Today it’s time to put away the motor boat and enjoy sailing. Motor boats are direct. You simply point the bow, give it some throttle, and off you go from here to there.
Sailboats are indirect. Sailers work with the wind that is available. This makes sailing a more mindful experience than a motor boat.
A Problem with Wind Shift
The Beach Bar in Cincinnati is at the northeast end of the lake. The winds normally blow from the opposite, southwest, end of the lake. This means that after launching, I tack the boat back and forth up the lake then turn to fun downwind and begin again.
Because the winds are from the southwest most of the time, I designed the dock to make it easy to launch and return to dock under sail (the boat in Cincinnati doesn’t have a motor).
This worked great until the wind turned for about a week recently to blowing from the northwest. This made landing and launching the boat difficult but not impossible.
A Memory Sparked an Idea for My Docking Challenge
On the second day of northwest winds, I was reminded of an event five plus years ago. When my Great Uncle John Ferris and my friend John Karp spent a weekend teaching me how to sail the Winnijean, my first “big sailboat”. It’s usually docked in Summerside, Prince Edward Island.
Even though the Winnijean had a motor, John & John were insistent that I learn to dock the boat under sail because, “motors don’t always work” they said. They insisted that I practice sailing up to a floating buoy and stop the boat under sail alone.
When they felt I was ready, they had me sail into the marina and dock. I was TERRIFIED. Fortunately, the teaching they gave me stuck and I sailed in without incident.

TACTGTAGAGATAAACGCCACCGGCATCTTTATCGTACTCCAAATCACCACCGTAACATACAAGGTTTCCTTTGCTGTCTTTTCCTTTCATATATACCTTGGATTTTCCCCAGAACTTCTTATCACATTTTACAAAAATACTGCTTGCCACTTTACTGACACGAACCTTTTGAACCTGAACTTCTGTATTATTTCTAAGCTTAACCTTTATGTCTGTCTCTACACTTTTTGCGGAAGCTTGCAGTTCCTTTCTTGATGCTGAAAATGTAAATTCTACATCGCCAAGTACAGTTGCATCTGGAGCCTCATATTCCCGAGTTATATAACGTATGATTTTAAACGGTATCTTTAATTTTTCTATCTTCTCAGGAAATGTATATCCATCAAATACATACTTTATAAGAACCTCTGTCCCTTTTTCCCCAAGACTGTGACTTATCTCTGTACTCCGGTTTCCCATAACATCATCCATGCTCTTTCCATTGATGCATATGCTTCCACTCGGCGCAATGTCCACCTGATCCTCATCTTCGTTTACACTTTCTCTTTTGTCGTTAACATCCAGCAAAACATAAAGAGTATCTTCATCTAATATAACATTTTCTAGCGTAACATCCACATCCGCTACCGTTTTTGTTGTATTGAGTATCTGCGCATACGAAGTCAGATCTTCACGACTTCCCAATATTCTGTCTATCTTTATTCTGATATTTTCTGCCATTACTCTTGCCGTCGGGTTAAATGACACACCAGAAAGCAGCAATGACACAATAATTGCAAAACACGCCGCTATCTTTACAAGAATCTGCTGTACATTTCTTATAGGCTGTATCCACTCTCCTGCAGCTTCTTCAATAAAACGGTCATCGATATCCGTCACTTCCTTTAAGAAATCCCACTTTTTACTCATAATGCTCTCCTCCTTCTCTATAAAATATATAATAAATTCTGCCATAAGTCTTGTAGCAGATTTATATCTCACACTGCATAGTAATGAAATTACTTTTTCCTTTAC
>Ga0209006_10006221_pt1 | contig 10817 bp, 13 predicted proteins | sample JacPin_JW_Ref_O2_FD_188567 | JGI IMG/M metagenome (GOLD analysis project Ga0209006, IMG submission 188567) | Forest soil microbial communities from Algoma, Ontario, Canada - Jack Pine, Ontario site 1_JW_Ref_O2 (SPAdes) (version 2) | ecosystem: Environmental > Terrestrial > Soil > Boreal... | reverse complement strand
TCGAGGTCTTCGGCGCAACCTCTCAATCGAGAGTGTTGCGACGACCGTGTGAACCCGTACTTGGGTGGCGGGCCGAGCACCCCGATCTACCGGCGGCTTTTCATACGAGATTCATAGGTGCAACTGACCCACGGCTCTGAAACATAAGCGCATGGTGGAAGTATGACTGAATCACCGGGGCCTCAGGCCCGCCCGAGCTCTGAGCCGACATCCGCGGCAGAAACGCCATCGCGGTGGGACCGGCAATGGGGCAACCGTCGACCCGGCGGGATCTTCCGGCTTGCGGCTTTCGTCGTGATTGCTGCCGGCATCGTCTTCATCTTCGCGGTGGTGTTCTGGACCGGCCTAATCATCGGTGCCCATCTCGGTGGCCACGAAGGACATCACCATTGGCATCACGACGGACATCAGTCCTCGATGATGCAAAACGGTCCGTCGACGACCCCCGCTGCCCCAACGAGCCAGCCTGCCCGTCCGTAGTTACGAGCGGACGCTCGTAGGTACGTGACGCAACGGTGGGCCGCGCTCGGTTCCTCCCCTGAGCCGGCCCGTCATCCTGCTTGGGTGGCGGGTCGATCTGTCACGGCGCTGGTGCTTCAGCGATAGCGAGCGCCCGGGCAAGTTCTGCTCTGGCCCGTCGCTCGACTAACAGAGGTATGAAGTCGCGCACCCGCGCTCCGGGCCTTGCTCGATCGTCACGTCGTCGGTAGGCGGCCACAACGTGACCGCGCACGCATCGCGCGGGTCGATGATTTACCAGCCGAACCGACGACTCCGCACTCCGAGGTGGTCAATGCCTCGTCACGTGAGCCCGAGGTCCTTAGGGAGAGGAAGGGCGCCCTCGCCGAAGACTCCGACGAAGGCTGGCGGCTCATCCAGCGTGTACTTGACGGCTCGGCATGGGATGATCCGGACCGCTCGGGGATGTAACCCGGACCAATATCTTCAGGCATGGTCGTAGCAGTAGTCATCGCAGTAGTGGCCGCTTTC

Last summer around this time, I was returning from a wonderful sail on the Winnijean and UGH the engine wouldn’t start to bring me into the marina.
Worst of all, the winds were strong and I had a number of people on the boat who were nervous being on a sailboat. They asked, “Do you know what you’re doing? Shouldn’t we call on the radio for someone to tow us in?”
I gulped thinking that I have never sailed into the dock on PEI. I had however seen a number of really bad crashes by others who had tried.
Suddenly, I remembered John & John. I said, “Of course I can, because motors don’t always work. I just use the sail as my throttle.”
Ok so I was bluffing a little.
To increase my odds of success, I let the sail in and out a number of times to get a feel for the speed I got in different positions.
The tricky part of this maneuver was I had to do two 90 degree turns to get to my dock. With a number deep breaths, I sailed into the marina and remarkably sailed the Winnijean gently came into my dock. I sent John & John text messages with a photo of me toasting / thanking them with Paddle Wheel.
Back to Cincinnati – My Problem with Wind Shift
Remembering John & John, I started to experiment with different landing approaches. I used buoys off the shore to replicate the docks.
After an hour or so, I realized that if I adjusted the dock to create two landing areas instead of one, it would be painless to sail into the dock. The next day I made the adjustments with the help of Bruce Forsee – and VOILA – easy to launch and land no matter what direction mother nature desires to blow the wind.
And that my friends is the adaptive way of sailers. It’s how we all need to live life today. We need to take the winds that mother nature gives us, adapting and adjusting as necessary.
When we get good at adapting and adjusting to what life sends our way, we will all have less stress.
Deckhand Rye Kabobs – Beef and or Chicken
Mix Up Marinade
1/4 cup of Brown Sugar
1/2 Cup Canola Oil
1/4 cup of Soy Sauce
1/4 cup of Worcester sauce
1/4 cup of Bourbon or Rye – Suggest Deckhand Rye (94 score) or Paddle Wheel (95 Score)
3 Garlic Cloves minced
3 tablespoons of Balsamic Vinegar
1/2 cup of Mixed Fresh Herbs – Heavy on the Basil or 3 tablespoons of Dried
1/2 teaspoon of Pepper
Pierce chicken with a fork (we like thighs) and or steak and place in a plastic bag with marinade for about an hour.
When we make kabobs we also marinade in the same bag as the meats pieces of red onion, green pepper, mushrooms, zucchini and new or fingerling potatoes (I boil the potatoes for one hour in water to accelerate cooking.
Brush the kabobs with oil and cook on medium heat on a grill flipping every four minutes.
I cook steak to 135°F and cook chicken to 165°F. If you want to be super safe, cook to higher temperatures.